Samuel Latham Mitchill, doctor, naturalist, politician

Samuel Latham Mitchill (1764 – 1831) was a physician, naturalist, and politician. He attended medical school at the University of Edinburgh. He returned to the United States after medical school and completed law school. As a lawyer he oversaw the purchase of lands in western New York from the Iroquois Indians in 1788. He taught chemistry, botany, and natural history at Columbia College from 1792 until 1801 and was a founding editor of The Medical Repository, the first medical journal in the United States. Besides teaching, practicing medicine and research, he also became involved in politics. He served in the New York Assembly, the US House of Representatives, and became a Senator.… Read More

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Dr. Henry Shively, TB doctor

Dr.Henry Shively was a doctor for Tuberculosis patients at Presbyterian Hospital in New York City. He realized that it was helpful for a person with TB to get fresh air and live someplace sanitary, so the Shively Sanitary Tenements were conceived. The complex was designed by architect Henry Atterbury Smith and completed in 1912. Much of it was paid for by Mrs. William Vanderbilt. Around the turn of the century, activists were increasingly concerned about the squalid living conditions of New York City’s poor. They believed the lack of sanitation was contributing to both the physical and moral decay of the… Read More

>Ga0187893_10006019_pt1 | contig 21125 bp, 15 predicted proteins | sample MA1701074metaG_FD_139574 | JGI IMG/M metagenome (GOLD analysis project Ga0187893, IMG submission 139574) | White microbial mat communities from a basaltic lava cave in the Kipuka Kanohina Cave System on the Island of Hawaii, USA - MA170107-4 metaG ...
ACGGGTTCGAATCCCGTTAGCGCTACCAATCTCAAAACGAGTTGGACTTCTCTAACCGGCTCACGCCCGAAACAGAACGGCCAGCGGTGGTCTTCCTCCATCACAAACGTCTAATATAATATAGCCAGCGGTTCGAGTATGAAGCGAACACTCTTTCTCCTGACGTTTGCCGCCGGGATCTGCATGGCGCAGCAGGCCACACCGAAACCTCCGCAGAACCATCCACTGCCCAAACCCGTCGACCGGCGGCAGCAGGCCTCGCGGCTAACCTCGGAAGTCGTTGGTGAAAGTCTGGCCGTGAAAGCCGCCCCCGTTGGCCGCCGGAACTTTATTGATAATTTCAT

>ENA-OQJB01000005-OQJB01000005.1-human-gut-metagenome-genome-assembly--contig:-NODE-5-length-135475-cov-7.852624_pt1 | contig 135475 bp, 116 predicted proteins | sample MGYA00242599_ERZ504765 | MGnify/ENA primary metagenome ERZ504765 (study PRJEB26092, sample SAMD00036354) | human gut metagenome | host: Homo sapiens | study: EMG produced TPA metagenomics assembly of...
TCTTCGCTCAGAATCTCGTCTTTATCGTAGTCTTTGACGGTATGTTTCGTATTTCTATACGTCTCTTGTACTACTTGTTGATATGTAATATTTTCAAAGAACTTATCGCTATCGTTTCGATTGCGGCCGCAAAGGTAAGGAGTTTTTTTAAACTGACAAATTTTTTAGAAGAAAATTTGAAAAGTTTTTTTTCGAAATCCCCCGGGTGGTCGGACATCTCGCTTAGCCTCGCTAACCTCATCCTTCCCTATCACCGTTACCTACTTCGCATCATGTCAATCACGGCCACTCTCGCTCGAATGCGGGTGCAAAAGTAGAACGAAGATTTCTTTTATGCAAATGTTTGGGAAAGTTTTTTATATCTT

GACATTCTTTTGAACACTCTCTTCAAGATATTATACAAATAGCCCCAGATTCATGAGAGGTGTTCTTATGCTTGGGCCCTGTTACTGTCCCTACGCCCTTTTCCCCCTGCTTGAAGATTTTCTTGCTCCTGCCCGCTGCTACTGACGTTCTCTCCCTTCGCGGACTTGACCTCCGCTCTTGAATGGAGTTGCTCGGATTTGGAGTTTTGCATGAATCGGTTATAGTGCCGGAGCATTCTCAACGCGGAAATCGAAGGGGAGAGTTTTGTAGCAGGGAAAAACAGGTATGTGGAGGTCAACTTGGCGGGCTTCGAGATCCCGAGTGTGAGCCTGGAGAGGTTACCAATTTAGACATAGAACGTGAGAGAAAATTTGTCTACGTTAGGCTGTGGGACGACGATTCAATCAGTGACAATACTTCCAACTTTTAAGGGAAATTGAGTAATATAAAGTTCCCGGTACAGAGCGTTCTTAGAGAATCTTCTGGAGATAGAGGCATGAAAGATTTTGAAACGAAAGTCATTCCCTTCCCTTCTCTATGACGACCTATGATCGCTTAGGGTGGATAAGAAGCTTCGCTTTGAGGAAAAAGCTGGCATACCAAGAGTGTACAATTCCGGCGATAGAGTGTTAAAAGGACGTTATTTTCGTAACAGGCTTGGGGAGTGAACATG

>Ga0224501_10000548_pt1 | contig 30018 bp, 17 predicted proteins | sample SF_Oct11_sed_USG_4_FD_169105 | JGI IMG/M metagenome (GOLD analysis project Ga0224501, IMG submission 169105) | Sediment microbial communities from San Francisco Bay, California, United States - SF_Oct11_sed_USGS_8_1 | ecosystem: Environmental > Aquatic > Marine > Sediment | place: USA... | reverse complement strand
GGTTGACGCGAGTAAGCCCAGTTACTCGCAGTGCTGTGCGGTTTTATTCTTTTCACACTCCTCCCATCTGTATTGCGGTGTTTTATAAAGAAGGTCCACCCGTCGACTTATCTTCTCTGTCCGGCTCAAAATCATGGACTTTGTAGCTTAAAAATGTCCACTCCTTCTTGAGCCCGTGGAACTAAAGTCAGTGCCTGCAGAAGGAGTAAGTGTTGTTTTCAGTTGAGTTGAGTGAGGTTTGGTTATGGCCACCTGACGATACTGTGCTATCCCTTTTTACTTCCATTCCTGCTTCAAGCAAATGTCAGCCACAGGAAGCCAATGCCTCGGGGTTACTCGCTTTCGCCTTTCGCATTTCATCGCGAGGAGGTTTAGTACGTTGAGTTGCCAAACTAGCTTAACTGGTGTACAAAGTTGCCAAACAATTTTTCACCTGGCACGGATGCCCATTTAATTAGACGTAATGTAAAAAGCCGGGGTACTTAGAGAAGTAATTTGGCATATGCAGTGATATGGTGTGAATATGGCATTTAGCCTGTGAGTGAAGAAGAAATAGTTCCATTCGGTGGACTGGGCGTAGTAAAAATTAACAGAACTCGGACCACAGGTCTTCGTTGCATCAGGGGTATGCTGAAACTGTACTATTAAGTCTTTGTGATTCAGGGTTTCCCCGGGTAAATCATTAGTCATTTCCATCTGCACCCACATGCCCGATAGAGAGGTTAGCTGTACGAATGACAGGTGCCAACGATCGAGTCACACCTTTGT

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Dr. Alexander Skene, inventor of surgical instruments

Alexander Johnston Chalmers Skene (1837 – 1900) was a British gynecologist from Scotland who described what became known as Skene’s glands. He came to North America at the age of 19 to study. He began his studies in Toronto, continued in Michigan and and finally at the Long Island College Hospital (now the State University of New York Downstate Medical Center) in Brooklyn. He graduated in 1863 and began a career in the Army. After the army he entered private practice in Brooklyn and became a Professor of Disease of Women at Long Island College Hospital. He was professor of gynecology at the Medical School of New York in 1884,… Read More

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Janos Marton, Director of The Living Museum

Janos Marton was born in Hungary in 1949 and grew up a legacy of the Holocaust. His father, a dissident economist, was taken off to prison for six years on the day his son was born. In the 1960s the Martons received political asylum in Austria and moved to Vienna, where J anos attended high school and studied psychology. He began working with other doctors that used art work to communicate with mental patients while at the Landers Clinic near Vienna. In 1976, Dr. Marton received a Ph.D. in psychology and in 1980, a M.A. in fine arts at Columbia… Read More

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